Kashrut Is a Law: It’s Not About Ethics

December 7, 2009
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Daniel Alter

Most traditional Jews go to significant lengths to keep kosher; we buy only kosher-certified products and will not eat in non-kosher restaurants. As a member of this demographic, I find discussions about the ethics of kashrut harmful to both kashrut and Jewish ethics. Let me explain why: Values for traditional Jews, both ethical and ritual, are defined by the Torah. A plethora of biblical sources and talmudic discussions guide us in defining those Jewish values. To understand the definition and scope of kashrut, I reach back to the wisdom of my tradition.

I keep the ritual of kashrut because it is God’s will, not because of ethical sensibilities. As a kosher consumer, I don’t consider it an ethical imperative to wait six hours between eating meat and milk, to eat cows but not pigs, or to abstain from food that is cooked by a non-Jew. Kashrut is fundamentally a ritual law and not about ethics. As an obvious example, I don’t consider one who does not keep kosher to be unethical in any way.

Talk of the ethics of kashrut hurts Jewish ethics. It renders a tradition that possesses immense wisdom irrelevant at best and nonsensical at worst. If we take words that have specific meanings and manipulate those words to the point where they are unrelated to their original meanings, we have rendered these terms devoid of any content that is uniquely Jewish. These words now have no connection to their original Jewish meaning, and are therefore no longer seen as Jewish values.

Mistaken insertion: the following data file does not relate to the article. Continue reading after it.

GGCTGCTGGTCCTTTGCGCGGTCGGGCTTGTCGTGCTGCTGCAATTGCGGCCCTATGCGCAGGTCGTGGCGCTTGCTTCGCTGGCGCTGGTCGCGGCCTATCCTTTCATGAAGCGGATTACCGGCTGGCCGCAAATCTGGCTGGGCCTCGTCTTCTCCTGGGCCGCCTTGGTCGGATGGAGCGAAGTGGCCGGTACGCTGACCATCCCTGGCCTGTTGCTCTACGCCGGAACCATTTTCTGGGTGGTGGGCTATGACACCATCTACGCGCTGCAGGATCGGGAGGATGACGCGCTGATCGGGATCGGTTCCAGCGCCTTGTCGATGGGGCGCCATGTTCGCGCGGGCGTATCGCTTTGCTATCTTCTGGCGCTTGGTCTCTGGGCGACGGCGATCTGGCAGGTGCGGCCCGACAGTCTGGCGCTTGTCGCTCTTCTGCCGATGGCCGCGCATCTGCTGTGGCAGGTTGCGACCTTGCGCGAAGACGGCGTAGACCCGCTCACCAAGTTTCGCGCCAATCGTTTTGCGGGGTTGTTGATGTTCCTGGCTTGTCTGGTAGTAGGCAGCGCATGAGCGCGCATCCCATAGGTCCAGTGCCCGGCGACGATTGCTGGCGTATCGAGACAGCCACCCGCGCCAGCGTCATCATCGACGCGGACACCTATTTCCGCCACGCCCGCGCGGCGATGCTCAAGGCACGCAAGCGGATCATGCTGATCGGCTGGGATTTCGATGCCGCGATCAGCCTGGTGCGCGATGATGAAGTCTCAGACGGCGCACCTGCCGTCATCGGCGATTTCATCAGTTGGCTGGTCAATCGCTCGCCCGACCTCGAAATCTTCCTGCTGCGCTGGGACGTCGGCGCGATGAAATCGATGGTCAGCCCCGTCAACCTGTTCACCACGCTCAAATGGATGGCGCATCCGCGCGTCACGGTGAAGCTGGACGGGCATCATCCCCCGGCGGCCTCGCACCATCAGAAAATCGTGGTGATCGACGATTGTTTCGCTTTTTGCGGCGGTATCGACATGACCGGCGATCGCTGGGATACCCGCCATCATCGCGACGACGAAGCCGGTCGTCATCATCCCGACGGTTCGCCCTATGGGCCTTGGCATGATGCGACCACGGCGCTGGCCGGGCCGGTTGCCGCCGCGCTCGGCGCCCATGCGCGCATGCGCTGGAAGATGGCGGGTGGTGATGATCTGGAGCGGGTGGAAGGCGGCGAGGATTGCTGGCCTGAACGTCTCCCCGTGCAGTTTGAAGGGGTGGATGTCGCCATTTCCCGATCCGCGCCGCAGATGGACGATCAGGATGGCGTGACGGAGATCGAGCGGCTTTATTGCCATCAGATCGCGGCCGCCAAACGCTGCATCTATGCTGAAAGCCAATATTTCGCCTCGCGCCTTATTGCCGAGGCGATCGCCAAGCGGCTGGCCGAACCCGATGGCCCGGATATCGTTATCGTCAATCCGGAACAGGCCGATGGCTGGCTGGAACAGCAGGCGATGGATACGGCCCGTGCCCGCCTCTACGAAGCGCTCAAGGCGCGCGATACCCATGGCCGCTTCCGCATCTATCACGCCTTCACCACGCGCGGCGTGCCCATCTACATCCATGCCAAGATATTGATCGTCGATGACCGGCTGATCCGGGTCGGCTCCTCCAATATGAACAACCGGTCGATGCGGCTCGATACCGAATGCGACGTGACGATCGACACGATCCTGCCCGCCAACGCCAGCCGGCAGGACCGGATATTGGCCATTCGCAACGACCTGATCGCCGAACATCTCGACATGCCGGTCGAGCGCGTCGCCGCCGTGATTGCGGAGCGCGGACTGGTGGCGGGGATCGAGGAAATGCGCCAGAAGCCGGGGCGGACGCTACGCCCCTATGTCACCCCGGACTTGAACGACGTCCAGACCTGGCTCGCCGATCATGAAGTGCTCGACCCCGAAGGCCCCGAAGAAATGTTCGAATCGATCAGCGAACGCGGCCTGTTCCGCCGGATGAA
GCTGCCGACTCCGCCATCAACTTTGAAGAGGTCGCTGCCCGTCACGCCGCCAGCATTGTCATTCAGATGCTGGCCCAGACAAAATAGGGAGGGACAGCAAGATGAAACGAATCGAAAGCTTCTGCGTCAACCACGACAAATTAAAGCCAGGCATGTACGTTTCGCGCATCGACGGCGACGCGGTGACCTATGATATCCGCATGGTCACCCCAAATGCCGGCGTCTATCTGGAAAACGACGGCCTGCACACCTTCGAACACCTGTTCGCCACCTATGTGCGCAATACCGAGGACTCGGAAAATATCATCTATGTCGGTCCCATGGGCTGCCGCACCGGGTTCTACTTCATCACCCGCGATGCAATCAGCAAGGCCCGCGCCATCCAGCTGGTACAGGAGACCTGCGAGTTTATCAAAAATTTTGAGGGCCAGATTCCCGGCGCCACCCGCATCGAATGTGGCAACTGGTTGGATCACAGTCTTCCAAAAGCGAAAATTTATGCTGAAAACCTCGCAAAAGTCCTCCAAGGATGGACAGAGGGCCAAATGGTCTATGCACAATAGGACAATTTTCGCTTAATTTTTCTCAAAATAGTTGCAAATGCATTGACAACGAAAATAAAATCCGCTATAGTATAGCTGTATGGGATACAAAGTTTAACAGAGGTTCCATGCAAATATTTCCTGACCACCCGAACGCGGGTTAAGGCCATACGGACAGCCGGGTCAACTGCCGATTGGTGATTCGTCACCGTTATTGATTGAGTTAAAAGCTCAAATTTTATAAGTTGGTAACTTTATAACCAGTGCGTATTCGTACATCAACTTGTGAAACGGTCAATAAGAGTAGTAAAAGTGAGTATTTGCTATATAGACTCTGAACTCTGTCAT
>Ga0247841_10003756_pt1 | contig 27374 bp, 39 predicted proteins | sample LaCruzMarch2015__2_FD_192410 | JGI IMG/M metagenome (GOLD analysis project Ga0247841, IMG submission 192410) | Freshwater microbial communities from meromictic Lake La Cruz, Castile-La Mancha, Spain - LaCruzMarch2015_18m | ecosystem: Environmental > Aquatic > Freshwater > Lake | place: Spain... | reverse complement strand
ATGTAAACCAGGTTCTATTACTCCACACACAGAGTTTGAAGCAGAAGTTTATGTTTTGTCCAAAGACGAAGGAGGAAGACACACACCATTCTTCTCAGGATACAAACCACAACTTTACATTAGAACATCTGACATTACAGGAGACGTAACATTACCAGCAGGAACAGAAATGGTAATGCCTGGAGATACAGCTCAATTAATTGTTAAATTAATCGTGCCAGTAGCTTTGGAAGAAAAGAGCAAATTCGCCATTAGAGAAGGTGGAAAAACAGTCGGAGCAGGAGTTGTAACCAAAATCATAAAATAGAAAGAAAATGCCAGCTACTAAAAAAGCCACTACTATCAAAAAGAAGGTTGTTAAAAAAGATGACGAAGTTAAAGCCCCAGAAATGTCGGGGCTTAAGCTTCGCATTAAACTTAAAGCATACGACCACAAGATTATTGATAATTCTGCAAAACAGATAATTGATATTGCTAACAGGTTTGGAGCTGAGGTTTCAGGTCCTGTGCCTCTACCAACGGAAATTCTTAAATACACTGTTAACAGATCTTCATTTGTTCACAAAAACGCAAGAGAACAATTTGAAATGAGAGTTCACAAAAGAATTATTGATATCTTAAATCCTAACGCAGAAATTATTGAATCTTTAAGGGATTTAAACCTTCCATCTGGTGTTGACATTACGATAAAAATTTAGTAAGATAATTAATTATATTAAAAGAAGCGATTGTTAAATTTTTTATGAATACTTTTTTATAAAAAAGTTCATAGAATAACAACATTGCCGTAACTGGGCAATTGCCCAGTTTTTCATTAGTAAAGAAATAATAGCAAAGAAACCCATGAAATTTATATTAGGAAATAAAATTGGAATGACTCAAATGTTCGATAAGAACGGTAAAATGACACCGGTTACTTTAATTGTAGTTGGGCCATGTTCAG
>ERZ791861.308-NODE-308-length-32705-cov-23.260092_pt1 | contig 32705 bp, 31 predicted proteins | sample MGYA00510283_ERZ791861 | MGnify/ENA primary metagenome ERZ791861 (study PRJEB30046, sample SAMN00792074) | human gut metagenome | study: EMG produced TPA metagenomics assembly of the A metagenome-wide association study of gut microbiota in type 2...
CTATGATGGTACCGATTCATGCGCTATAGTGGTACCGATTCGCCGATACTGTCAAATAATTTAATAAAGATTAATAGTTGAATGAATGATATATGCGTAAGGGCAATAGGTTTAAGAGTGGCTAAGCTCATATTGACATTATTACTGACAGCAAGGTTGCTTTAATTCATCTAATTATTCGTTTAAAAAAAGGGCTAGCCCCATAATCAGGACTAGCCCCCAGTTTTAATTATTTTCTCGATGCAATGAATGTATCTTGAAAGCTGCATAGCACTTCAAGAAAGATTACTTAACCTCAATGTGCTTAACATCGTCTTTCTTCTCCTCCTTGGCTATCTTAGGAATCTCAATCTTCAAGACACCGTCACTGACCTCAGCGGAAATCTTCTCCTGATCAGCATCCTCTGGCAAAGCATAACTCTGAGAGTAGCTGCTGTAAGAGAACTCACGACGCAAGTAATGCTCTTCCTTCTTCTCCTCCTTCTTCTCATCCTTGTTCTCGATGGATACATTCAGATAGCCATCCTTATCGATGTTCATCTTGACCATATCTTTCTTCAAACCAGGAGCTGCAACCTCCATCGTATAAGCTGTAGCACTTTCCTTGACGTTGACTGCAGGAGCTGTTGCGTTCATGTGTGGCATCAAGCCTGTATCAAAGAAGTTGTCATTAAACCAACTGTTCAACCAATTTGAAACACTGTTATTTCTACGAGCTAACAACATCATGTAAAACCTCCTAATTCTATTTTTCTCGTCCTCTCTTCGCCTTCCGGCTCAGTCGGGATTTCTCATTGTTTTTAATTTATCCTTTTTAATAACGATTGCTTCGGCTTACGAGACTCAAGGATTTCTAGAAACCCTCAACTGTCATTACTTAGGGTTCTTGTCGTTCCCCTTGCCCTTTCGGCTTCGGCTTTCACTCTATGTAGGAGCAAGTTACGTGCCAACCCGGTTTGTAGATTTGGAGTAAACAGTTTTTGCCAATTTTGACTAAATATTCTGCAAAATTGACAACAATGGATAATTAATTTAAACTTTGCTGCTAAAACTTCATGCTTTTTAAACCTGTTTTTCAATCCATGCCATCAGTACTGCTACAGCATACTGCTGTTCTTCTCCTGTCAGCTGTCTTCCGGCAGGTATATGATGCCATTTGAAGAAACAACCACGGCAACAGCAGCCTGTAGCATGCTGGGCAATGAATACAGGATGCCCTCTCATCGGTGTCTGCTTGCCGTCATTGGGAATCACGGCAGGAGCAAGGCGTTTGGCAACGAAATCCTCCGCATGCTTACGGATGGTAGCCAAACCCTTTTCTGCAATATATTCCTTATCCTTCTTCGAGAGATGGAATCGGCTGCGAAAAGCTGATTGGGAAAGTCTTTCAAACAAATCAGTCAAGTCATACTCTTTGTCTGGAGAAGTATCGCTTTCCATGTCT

If we intend to speak about ethics, let’s use the language of Jewish ethics that are found in Torah and talmudic sources. Let’s use these sources as models for new initiatives to raise our level of ethical living. Jewish groups that choose to focus on ethical issues should be applauded. But we make a mockery of Jewish tradition when we draw inaccurately on our sources to make claims about kashrut, and we thus weaken rather than bolster our push for ethical living. Ethics is ethics; kashrut is kashrut.

Talk of the “ethics of kashrut” hurts kashrut as well. Kashrut will suffer if placed under constant, intense scrutiny. The industry should be held to high standards, and when it (or we) behaves in unscrupulous or inappropriate ways, those transgressions must be addressed; yet the magnifying glass of the community or outside observers should not be focused only on kashrut. How we scrutinize the kashrut industry — that is, how we observe and react to the labor used to make kosher food — should not be harsher than how we observe the manufacture of the shoes we wear or the toys our children play with. By focusing on the merchant selling food, while giving a free pass to the merchant next door who sells suits made in sweat shops in Asia, we appear unfair and biased. Where does our scrutiny begin and end? Do Jewish organizations shine the same magnifying glass on all donations, requiring disclosure of the source of all funds collected to ensure that the money was earned ethically? We probably know a number of Jewish philanthropists whose money would no longer be accepted if this were the case. Many Jewish organizations would be forced to close down and would become the focus of much negative attention.

Jewish values are supposed to affect every aspect of our lives. Let’s applaud those who work to create a culture of Jewish ethics. Let’s examine our sources and develop appropriate language to focus on Jewish ethics in every area of our lives. But please don’t pick on one mitzvah while giving everyone else a free ride.